With all that said, one would think those around him would see and appreciate his abilities. But history proves that this is seldom the case with anyone. We have only to remind ourselves of Paul, John the Baptist, Elijah, and Joseph to mention a few. The one, who with keen vision looks down the path and sees what course is needed, is usually derided by his contemporaries. It proved thus for James White. We should not be surprised, for our Lord and Master was scorned, and He was perfect. It was through His cruel humiliation that we were brought the blessing of salvation. And once again in the life experience of James White, we will see how the Lord turned scorn and derision into large blessings for his people.
This scorn and evil speaking played its role in bringing about the first General Conference meeting in May of 1863. When going through some bad experience we seldom grasp the full meaning of the promise, “For we can do nothing against the truth, but for the truth.” 2 Corinthians 13:8. But, the historian of later years can look back and be amazed at the reality of the promise. As we will see by the story below, this is what happened with the rumors started against James White.
In 1862 and 1863, the work in Wisconsin was suffering from fanaticism. One of the leaders who was caught up in it was a Mr. T.M. Steward and his wife. They were claiming that Mrs. Steward had received visions. Because of this many sincere believers threw out all visions—including Ellen White’s. Others, in leadership positions, wanted to deny fellowship to new converts to the three angels’ messages until they had a chance to evaluate the prophetic gift and who consequently would not instantly state their belief in Ellen White’s visions. The Lord sent counsel to His people about the course to follow in this situation in Testimonies, vol. 1, 326–340 and 382–384.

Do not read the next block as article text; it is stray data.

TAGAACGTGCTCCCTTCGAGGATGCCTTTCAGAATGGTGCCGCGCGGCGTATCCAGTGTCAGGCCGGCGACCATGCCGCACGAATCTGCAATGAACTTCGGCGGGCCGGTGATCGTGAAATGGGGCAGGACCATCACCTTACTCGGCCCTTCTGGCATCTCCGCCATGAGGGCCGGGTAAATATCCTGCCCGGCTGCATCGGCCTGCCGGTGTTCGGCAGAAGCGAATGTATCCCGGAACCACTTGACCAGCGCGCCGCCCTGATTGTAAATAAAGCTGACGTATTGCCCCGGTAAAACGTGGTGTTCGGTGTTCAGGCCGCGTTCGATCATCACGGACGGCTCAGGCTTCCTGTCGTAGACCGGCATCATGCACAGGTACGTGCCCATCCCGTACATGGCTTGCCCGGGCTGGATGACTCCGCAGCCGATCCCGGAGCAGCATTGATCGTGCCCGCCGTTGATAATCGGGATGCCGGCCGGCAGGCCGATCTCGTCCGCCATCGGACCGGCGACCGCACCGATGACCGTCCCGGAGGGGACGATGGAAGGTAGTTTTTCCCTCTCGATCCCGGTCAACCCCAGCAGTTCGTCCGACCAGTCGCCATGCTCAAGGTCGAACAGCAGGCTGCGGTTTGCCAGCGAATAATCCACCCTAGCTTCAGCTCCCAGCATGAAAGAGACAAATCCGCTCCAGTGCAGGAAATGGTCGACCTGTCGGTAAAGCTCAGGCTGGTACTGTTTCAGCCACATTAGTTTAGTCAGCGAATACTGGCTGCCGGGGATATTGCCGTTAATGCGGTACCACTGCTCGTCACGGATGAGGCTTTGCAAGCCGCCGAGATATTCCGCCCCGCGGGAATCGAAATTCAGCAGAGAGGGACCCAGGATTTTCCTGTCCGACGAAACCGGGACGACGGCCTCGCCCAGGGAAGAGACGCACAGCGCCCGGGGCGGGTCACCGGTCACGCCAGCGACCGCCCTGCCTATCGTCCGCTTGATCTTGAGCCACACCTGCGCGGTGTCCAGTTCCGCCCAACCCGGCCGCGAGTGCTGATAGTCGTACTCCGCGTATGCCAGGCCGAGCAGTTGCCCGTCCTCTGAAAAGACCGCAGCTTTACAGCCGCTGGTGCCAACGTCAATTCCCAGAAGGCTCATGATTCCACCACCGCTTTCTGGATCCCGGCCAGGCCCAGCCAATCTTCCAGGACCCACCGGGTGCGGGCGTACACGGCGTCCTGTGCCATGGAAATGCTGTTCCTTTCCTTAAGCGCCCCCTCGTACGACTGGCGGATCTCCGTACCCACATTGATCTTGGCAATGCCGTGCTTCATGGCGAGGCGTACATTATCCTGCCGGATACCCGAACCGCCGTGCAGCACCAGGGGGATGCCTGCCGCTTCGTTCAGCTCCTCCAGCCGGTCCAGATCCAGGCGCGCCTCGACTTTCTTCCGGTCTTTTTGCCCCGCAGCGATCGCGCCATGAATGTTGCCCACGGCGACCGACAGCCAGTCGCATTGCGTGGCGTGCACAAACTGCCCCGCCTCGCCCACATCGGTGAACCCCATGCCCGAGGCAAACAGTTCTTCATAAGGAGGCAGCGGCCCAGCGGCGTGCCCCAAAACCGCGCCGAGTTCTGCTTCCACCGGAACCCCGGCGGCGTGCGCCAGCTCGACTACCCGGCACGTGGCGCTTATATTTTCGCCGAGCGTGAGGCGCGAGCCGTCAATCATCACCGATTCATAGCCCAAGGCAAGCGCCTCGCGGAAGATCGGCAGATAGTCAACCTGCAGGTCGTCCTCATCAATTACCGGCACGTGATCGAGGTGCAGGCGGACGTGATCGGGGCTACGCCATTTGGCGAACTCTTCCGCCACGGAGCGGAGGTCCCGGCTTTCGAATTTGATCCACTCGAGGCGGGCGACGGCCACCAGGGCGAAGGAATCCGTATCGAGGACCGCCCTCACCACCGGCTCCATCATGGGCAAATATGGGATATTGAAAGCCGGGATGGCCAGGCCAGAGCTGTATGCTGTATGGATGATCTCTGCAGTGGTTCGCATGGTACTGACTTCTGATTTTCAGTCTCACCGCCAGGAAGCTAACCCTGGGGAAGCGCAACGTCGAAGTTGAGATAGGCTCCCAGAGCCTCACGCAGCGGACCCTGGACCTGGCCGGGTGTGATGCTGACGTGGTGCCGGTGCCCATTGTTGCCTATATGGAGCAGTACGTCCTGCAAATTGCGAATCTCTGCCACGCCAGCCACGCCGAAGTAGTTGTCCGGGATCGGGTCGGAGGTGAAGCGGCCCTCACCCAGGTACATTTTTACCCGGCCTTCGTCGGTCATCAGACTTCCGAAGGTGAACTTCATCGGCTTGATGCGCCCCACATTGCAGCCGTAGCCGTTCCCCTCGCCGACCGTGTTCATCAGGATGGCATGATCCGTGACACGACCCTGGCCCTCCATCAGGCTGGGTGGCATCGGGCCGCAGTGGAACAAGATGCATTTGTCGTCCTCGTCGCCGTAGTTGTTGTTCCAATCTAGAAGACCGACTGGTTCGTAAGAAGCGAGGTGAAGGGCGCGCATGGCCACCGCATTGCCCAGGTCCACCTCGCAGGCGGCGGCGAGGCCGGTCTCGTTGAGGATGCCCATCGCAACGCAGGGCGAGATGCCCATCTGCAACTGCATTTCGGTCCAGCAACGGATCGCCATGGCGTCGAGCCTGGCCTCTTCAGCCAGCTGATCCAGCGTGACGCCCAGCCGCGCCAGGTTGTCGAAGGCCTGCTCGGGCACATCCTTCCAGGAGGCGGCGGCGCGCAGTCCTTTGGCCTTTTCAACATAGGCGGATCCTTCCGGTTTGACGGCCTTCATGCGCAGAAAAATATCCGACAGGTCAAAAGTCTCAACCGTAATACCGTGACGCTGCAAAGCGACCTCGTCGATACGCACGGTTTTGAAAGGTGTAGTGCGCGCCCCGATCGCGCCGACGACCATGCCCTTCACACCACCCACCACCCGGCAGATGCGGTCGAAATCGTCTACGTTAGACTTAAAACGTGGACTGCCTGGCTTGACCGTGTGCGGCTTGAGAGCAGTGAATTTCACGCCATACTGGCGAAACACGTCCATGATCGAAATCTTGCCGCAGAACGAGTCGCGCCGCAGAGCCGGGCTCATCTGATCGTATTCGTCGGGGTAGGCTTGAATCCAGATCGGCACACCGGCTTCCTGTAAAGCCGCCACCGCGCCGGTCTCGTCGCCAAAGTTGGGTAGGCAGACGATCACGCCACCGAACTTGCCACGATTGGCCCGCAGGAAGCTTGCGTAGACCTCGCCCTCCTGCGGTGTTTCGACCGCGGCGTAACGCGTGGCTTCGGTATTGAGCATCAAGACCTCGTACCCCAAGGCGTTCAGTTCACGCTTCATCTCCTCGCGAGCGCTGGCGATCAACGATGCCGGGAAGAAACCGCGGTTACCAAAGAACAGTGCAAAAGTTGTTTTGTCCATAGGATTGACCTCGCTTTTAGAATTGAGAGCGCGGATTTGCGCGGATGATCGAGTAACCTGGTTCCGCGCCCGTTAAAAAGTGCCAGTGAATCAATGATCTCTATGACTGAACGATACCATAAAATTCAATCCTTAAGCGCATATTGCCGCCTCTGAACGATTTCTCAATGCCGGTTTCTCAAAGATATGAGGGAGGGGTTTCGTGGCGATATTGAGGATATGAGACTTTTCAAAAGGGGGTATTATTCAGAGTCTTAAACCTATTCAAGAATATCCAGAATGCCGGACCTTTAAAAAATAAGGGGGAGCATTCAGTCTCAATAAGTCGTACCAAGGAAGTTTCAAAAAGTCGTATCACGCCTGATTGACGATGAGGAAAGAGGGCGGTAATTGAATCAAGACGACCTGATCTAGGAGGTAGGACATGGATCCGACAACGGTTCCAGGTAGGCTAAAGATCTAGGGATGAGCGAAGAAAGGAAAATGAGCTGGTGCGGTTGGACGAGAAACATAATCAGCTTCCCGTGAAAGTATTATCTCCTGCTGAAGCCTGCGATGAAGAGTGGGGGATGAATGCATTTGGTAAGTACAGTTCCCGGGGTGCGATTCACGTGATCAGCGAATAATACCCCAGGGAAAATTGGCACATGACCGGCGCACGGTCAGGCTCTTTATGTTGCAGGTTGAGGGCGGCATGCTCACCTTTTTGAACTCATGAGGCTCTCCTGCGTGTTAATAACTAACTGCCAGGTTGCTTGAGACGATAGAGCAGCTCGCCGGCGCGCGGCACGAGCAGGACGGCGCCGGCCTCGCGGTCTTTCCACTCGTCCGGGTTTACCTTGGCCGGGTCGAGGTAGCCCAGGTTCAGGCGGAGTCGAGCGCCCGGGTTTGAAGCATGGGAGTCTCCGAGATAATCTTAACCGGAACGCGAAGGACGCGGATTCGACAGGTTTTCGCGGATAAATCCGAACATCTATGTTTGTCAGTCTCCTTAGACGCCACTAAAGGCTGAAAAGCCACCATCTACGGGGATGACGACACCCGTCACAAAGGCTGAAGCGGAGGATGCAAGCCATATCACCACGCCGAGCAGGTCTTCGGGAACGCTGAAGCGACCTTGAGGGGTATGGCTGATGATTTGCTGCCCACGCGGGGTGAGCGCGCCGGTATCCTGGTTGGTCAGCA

Mr. Steward also opposed and criticized the idea of the organization of the believers. As is often the case, instead of attacking the message which cut across his ideas, he attacked the messenger—James White. The story is recorded in Ellen White: The Progressive Years, by Arthur White. It will be quoted here at length.
One way the great adversary sought to cripple the work of James White was in the circulation of rumors and falsehoods regarding his business integrity and honesty. Such criticism centered in northern Wisconsin, influenced by T.M. Steward. (See Testimonies, vol. 1, 311–323.) But criticisms were being heard from other areas where organization had been resisted. In early 1863 the Battle Creek church took steps to halt the malicious criticism. They recognized that James White’s reputation was not only of great value to him but also to “those who may be connected with the cause.” At a business meeting convened on Sunday, March 29, actions were taken to clear his name:
Resolved: That we, the church of Seventh-day Adventists of Battle Creek, deem it our duty to take measures to ascertain the grounds of the charges, complaints, and murmurs that are in circulation, that they may be sustained, and action taken accordingly, or may be proved to be groundless, and the envenomed mouth of calumny and slander be effectually stopped.
Resolved: That we appoint Brethren U. Smith, G.W. Amadon, and E.S. Walker, a committee to take this matter in charge.— RH, March 31, 1863.
The breadth of the proposed investigation is seen in the next action taken by the church:
Resolved: That we hereby earnestly request all those far and near who think they have any grounds of complaint against Elder White, all who have handed to him means that he has not appropriated as directed, all who think that he has wronged the aged, the widow, and the fatherless, or that he has not in all his dealings in temporal matters manifested the strictest integrity, probity, and uprightness, to immediately report their grievances, and the grounds upon which they base them, to Uriah Smith, chairman of the above named committee, that they may be received previous to the middle of May next.—Ibid.
Testimonials were solicited from all who had had dealings with James White since the beginning of his public ministry. These were to be laid before the coming General Conference session, called for late May.
In a last-page note in the next issue of the Review, White called attention to the action of the Battle Creek church. He stated: